In today’s world, it is unusual to find someone who does not have an online presence, whether through social media, blogs, professional networking, comments on electronic articles, etc. Social media has become the land of oversharing, where unintended consequences may be looming. The information you post on social media can be permanent, even with privacy settings. It is quick and easy to post the details of an entire week within minutes—leaving a time stamped, potentially permanent record online.
According to the Pew Research Center’s Social Media Fact Sheet, as of June 12, 2019, 72% of the public was using some type of social media. At the time their research was published, YouTube and Facebook were the most widely used platforms with Instagram, Twitter, Pinterest, WhatsApp, LinkedIn, Snapchat and Reddit not far behind. These numbers were published prior to the pandemic. Since the beginning of the pandemic, social media has become an increasingly important social outlet, and new platforms have become increasingly popular, like Tik-Tok. No doubt, they provide entertainment and keep people connected, but with so much of our lives displayed on social media and our reliance on text, email, snapchat, instant messaging, etc. to communicate, it is important to know how technology and social media might impact your case.
If you are involved in a Family Law matter, it is important to understand anything you post online, text, snapchat, email, etc., and anything you have on your electronic devices may become evidence in your case. Courts have allowed social media information in cases, where its relevance can be established. This means that even if your accounts are private, that information could be used against you in court.
First and foremost, change each of your passwords to any email and social media accounts (along with any other online accounts you have). It is a good idea to open a new email account to use for communication with your attorney, and if you have a confidential question for your attorney, contact your attorney or their assistant via telephone.
You should assume that every online post is being read by your spouse and your spouse’s attorney. With this in mind, we offer the following guidance when it comes to social media:
- Do not post pictures of yourself with new significant others.
- Do not post pictures of your children during the pendency of your action.
- Do not change your relationship status during your case.
- Do not post pictures of yourself partying or throwing parties at your home, at bars, at clubs, etc.
- Do not post pictures of or about purchases you have made, and do not sell any personal property during divorce proceedings, unless you and the opposing party have agreed to it in writing. This could be used against you if alimony is an issue and for purposes of property division.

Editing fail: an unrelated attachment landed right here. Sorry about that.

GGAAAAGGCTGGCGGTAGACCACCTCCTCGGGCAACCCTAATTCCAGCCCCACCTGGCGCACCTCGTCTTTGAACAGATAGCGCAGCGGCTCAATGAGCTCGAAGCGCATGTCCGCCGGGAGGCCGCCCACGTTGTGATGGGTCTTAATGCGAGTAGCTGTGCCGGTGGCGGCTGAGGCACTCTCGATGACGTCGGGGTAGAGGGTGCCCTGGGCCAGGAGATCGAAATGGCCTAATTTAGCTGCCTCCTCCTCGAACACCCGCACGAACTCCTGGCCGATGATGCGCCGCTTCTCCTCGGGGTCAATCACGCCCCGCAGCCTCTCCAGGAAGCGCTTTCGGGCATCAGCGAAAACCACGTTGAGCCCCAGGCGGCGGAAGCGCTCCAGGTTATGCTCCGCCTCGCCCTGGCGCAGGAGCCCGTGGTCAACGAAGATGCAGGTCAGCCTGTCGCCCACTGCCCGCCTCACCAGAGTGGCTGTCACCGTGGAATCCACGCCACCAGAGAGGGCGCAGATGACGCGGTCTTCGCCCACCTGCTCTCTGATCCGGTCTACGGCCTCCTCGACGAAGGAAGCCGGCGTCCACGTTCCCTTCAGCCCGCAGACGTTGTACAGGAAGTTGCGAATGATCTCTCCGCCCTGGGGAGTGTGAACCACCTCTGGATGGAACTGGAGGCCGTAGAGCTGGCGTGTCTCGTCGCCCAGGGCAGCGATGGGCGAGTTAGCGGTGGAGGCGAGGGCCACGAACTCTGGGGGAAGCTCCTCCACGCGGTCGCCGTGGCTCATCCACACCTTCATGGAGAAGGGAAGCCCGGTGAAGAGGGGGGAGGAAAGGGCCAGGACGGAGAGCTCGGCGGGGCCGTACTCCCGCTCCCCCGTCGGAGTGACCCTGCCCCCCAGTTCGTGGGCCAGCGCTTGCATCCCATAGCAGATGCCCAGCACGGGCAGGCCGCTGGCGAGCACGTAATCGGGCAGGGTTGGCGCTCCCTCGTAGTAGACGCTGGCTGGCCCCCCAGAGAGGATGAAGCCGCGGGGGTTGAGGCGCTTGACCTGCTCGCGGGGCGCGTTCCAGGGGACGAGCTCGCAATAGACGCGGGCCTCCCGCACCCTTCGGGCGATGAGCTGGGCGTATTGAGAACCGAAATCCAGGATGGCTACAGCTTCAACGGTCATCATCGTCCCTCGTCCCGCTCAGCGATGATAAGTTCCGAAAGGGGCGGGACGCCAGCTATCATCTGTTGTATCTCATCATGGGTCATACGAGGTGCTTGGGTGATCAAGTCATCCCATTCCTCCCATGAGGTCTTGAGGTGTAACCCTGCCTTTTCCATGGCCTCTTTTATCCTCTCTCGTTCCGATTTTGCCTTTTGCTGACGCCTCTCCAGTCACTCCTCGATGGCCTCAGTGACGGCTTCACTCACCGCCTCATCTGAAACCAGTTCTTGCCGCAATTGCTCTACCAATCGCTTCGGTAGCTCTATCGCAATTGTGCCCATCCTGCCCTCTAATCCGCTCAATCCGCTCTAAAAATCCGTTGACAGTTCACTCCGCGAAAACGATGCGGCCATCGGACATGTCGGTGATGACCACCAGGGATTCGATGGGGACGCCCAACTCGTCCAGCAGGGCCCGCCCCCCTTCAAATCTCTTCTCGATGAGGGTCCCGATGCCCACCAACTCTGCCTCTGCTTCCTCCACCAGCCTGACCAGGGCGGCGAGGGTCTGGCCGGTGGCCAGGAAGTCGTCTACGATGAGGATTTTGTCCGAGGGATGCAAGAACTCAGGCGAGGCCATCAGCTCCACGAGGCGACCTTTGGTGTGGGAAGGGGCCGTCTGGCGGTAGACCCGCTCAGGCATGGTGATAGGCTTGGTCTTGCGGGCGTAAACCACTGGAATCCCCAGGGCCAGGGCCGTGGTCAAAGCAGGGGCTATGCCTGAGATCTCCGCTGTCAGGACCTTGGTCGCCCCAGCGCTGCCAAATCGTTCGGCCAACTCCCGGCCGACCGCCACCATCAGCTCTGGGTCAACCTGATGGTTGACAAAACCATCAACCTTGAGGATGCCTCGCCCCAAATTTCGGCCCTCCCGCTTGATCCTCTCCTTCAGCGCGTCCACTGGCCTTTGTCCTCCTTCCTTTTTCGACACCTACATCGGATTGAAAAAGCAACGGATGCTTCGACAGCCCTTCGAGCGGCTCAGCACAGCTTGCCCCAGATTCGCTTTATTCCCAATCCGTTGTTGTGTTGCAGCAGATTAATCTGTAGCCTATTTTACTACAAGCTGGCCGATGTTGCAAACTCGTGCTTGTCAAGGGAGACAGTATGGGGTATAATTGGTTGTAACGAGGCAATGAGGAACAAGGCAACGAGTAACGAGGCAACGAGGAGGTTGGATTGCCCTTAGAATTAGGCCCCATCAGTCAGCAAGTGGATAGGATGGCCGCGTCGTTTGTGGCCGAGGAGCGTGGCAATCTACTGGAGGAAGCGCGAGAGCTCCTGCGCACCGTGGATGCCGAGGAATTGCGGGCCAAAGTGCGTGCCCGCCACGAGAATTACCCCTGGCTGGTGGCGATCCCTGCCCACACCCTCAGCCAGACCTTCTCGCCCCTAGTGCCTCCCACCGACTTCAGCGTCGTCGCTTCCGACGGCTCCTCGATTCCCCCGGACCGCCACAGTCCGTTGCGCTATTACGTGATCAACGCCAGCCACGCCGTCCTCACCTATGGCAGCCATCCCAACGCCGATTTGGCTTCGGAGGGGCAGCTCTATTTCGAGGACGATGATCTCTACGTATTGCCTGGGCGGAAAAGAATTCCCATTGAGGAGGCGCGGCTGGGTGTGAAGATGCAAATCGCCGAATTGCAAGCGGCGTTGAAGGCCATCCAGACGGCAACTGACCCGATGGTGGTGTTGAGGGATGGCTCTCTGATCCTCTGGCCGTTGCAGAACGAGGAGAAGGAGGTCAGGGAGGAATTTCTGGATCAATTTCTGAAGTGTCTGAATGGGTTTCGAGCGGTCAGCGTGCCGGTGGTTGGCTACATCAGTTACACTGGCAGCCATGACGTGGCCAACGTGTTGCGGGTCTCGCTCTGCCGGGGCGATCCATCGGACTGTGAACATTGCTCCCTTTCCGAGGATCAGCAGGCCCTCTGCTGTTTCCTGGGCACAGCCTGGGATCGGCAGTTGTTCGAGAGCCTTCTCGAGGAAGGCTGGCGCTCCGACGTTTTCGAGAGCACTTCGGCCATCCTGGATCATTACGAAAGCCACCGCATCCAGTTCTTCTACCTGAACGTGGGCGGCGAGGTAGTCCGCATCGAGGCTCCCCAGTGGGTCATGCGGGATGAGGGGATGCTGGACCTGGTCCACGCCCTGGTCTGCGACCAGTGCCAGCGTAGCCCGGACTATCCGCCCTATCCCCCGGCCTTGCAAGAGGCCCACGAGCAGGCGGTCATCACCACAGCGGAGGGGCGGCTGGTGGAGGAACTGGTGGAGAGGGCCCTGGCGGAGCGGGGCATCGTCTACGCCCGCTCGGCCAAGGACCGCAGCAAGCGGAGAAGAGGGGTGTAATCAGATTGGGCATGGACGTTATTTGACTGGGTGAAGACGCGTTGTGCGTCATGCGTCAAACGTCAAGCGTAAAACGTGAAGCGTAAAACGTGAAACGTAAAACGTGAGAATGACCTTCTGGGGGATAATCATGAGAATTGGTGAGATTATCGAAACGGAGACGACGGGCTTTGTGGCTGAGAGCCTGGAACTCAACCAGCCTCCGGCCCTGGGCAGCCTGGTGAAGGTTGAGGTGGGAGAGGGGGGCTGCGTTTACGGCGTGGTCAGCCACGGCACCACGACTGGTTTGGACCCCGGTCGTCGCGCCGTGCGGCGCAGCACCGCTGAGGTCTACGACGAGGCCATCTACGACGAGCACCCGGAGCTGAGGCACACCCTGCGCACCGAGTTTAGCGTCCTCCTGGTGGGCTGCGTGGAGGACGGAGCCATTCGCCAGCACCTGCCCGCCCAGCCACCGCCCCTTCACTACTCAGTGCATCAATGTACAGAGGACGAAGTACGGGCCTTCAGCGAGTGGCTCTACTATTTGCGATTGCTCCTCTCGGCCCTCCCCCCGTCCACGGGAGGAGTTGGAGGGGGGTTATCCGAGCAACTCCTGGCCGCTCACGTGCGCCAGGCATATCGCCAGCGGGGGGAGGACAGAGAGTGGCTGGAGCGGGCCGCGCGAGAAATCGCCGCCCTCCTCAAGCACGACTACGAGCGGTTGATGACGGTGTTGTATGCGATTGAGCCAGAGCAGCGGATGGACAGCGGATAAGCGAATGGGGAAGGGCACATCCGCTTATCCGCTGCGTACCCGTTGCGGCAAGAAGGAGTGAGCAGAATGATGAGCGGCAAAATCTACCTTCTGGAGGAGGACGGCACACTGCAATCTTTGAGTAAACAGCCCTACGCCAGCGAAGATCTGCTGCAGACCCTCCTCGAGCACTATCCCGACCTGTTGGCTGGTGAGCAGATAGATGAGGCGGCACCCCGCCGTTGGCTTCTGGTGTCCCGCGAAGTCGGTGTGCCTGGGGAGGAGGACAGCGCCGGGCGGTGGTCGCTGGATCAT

- Do not disparage your spouse or your spouse’s family and friends online, and do not allow any of your family or friends to do the same.
- If your privacy settings are “public” change them to “private”.
- You may need to reach out to friends privately and ask them not to “tag” you in photos or posts, or post information about you or your children.
You should also go about your life assuming your spouse or ex-spouse’s attorney is reading every email you send and receive.
- Emails can easily tell a story and most certainly create a paper trail to be used in court.
- Do not name-call or make threats to the other party.
- Remember that you cannot merely erase or “recall” an email. Once it is out there, it is out there.
Texts and Instant Messaging.
- You can bet that your spouse’s attorney is reviewing and saving each of your texts and instant messages, meaning they also create a paper trail and will likely show up in court if needed.
Audio and Video Recordings.
- With smart phones, any interaction or conversation can be recorded. In Utah, only one party needs to consent to the recording, so you can safely assume that your conversations and interactions are being recorded.
Internet Searches and History.
- Your search histories and sites you access online using your phone and computer could be accessible to the other party’s attorney.
- Even if you delete the histories, the information can be retrieved.
While this information has been provided in the context of protecting you, it can also be used in court to support your case. However, just because you can, does not always mean you should. Reach out to one of our attorneys to find out more about how to further protect yourself, what you should be keeping record of, and the best way to document information.